Fans are as fashionable as ever

Cristina Guerrero, with one of the fans sold in Ceylan Málaga.
Cristina Guerrero, with one of the fans sold in Ceylan Málaga. / SALVADOR SALAS
  • This accessory is most popular during the summer, and not only because of its ability to alleviate the heat, but because it never goes out of fashion

Cristina Guerrero's aunt used to manage a traditional shop in Malaga's historic centre, selling fans on Calle Nueva. The shop was opened in 1958, and upon her aunt retiring, Cristina decided to continue with the tradition, which holds on to its significance even today, especially in the months from April to September.

The fan is many things at the same time; it is used to battle the heat, it is an accessory, and it is also a symbol. Despite also working on other business lines these days, the fan continues to be special for Cristina. The owner of Ceylan Málaga is insistent that the fan is not an accessory of bygone days, and she herself makes sure to customise the fans in order to ensure that they keep with the fashion trends of today. Cristina redesigns the aesthetics of the fans according to world trends each year.

"The retirement of my aunt resulted in the loss of a business which allowed you to choose the fan you wanted and to ask for advice. Prices ranged from six euros to whatever you were willing to pay," explains Cristina, who saw an opportunity to continue the artisan trade which remains popular generation to generation.

Cristina has had to face several challenges along the way. Owning a shop in the historic centre which has forgotten the importance of supporting local trade has not always been easy. Nevertheless, Cristina remains steadfast in her defence of such businesses, claiming that they give a city its identity and the attention given to customers in such shops cannot be beaten. Cristina is thank ful to customers who have remained loyal to her business for decades. "At times, we are like a family. Customer treatment is personalised and we end up talking about everything. It is important that customers trust in you and your ability to advise them and choose the right accessory for them," Cristina continues.

"Fans are used a lot in Malaga, just like in any other place with a hot climate," she explains. And there does not seem to be a set target market; as many younger people as older people enter the shop in search of a fan. In the case of Ceylan Málaga, customers are often looking for something more than just a fan: an accessory for an important day, perhaps a wedding celebration or a communion.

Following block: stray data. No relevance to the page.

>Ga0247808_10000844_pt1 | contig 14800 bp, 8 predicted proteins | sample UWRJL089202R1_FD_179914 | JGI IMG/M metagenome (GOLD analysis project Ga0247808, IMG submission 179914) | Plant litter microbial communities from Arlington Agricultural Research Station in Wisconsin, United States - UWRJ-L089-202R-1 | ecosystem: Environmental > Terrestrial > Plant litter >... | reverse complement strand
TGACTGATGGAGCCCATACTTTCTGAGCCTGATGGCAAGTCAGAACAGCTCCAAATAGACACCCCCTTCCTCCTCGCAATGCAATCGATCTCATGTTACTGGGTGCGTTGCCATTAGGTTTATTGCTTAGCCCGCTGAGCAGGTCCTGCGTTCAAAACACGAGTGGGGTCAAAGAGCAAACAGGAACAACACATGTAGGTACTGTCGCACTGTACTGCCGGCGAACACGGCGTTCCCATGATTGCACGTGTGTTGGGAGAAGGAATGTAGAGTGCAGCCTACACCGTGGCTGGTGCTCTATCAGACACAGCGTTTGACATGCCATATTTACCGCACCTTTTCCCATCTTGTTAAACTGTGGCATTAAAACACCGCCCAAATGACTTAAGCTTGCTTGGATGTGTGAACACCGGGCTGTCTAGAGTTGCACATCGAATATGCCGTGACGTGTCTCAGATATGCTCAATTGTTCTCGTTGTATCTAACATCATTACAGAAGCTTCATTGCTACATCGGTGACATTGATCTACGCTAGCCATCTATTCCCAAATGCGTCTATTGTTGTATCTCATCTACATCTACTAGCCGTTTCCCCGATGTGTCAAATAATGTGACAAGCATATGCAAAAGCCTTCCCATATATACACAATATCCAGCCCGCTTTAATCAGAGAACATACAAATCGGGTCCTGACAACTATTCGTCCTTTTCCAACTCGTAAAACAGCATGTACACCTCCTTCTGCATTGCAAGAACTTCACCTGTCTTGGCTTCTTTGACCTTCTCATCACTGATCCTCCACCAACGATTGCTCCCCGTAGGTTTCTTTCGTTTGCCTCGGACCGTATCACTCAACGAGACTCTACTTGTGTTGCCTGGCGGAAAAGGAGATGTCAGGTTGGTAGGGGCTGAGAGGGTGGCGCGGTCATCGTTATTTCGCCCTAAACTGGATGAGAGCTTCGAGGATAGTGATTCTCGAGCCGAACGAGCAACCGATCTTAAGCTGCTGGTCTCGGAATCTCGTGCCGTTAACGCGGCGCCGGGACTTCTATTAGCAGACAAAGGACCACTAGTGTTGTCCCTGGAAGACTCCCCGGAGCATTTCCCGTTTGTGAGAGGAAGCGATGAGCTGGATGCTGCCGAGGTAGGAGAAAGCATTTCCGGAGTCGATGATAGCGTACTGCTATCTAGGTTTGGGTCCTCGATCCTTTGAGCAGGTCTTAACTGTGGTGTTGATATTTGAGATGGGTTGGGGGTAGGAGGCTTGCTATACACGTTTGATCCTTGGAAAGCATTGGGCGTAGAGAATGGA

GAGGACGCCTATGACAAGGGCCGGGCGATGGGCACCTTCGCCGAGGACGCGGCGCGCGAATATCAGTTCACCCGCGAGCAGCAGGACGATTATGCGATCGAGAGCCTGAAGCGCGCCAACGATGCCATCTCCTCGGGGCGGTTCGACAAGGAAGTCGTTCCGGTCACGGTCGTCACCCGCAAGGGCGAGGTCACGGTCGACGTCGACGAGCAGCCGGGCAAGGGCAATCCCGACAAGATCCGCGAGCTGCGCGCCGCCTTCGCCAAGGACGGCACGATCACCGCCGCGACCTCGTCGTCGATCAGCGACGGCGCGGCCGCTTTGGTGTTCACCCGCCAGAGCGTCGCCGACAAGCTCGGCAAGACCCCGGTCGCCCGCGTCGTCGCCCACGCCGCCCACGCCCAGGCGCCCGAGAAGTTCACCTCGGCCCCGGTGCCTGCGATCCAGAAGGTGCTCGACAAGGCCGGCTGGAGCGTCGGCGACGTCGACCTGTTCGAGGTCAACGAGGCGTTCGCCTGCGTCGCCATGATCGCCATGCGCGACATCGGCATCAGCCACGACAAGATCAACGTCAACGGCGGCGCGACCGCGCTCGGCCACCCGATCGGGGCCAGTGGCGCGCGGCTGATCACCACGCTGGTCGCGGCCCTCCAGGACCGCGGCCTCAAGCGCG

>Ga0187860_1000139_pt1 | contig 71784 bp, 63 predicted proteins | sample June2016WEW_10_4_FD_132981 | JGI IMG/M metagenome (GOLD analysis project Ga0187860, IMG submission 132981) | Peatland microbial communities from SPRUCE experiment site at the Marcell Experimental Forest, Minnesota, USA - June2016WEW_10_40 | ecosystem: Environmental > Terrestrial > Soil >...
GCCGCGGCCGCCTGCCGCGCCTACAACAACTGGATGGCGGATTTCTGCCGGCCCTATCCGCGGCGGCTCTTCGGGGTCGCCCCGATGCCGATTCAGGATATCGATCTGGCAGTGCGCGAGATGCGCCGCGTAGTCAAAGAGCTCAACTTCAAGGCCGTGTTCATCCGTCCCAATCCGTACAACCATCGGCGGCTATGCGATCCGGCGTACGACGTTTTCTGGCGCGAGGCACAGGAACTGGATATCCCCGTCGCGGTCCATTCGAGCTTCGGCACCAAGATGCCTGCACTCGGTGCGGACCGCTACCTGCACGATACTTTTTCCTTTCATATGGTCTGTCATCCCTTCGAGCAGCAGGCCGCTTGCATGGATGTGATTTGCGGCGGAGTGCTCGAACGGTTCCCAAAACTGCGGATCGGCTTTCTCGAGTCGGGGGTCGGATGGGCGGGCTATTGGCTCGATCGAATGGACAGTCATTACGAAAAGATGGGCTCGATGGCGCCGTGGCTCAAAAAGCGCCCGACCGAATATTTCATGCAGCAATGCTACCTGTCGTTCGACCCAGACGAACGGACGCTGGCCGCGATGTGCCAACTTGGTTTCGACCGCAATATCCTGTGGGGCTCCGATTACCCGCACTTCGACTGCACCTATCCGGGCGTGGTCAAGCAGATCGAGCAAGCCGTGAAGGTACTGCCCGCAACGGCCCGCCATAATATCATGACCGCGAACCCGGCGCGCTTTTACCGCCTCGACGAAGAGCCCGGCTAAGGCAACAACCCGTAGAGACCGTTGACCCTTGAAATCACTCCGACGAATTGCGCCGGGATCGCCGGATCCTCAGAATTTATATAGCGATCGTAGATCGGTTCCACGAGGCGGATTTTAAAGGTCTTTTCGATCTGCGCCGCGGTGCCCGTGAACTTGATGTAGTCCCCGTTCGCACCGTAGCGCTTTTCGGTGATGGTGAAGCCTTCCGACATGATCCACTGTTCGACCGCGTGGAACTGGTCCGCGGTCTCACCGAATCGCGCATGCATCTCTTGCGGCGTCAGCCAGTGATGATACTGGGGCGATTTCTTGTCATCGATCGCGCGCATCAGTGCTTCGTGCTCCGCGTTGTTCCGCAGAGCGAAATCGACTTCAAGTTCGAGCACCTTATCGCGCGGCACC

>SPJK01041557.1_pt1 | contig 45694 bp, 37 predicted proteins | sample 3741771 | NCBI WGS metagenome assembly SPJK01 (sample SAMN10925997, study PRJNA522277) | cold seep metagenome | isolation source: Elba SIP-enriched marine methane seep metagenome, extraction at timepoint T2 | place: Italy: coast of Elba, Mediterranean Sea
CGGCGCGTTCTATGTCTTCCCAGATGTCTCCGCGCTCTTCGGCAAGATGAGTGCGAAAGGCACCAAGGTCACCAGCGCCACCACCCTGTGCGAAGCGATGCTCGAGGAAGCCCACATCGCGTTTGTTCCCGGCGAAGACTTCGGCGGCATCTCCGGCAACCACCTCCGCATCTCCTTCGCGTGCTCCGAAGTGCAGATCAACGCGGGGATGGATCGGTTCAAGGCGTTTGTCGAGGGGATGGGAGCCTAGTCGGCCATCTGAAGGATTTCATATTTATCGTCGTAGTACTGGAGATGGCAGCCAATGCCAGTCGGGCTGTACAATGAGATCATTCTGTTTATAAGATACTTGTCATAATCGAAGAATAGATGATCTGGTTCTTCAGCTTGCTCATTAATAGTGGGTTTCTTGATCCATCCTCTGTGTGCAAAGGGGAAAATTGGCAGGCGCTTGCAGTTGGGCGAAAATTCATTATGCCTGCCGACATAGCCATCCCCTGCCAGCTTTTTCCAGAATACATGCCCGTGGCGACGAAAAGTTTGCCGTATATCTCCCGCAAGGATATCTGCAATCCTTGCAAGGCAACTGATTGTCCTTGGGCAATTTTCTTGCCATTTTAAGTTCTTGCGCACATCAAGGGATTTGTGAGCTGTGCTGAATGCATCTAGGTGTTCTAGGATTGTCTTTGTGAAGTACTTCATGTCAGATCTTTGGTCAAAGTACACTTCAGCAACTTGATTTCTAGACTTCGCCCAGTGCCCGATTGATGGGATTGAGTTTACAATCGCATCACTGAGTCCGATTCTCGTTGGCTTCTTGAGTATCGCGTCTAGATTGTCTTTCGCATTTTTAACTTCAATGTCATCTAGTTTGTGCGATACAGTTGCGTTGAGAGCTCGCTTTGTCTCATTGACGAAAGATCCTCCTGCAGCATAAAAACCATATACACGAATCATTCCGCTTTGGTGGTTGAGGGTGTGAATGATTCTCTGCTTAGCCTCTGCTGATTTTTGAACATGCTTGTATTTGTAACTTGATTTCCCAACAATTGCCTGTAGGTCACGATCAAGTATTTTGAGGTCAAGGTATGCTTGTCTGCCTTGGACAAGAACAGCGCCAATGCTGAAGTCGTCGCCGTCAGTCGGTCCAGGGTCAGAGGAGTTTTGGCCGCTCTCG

"It's because of this that we sell more fans during the high season. Not only is it a question of temperature, but summer is also the season for celebrations, especially weddings," says Cristina, "Customers ask me for advice, since the fan has to go with the outfit they have chosen."

Celyan Málaga had to migrate to 3 Calle Marqués, a street close to the San Juan church. This is one of the few areas in Malaga's historic centre which still supports traditional businesses. Cristina enjoys contact with the customer most about her job: the ability to advise customers and the satisfaction they get when they see the final result. "People have more confidence in you than in a larger shop. It is another way of understanding business, and one that should be protected and not lost."

In keeping with her defence of traditional trade, Cristina entrusts Malaga's artisans with the production of the fans sold in her shop. "They bring us a collection of samples in September or October and we choose the ones we like the most and sometimes ask for a few design changes to be made," Cristina explains. "We adapt them according to fashion trends. For example, this year has been the year of nude pink and International Klein Blue."

Those are the latest trends, but Cristina also sells the classic shades which never fail. "Our business is very exclusive; not many shops that sell fans exist. Our shop comes with more than 3,000 fans. If you're looking for a specific colour, you will find it here. It's this, alongside our close relationship with the customer, which differentiates us from competitors, allowing us to survive as a traditional business in the historic centre," says Cristina.

She recognises that the change of address from Calle Nueva to Calle Marqués meant starting from scratch, but emphasises the power of word of mouth, something which has "solved the problems of this type of trade".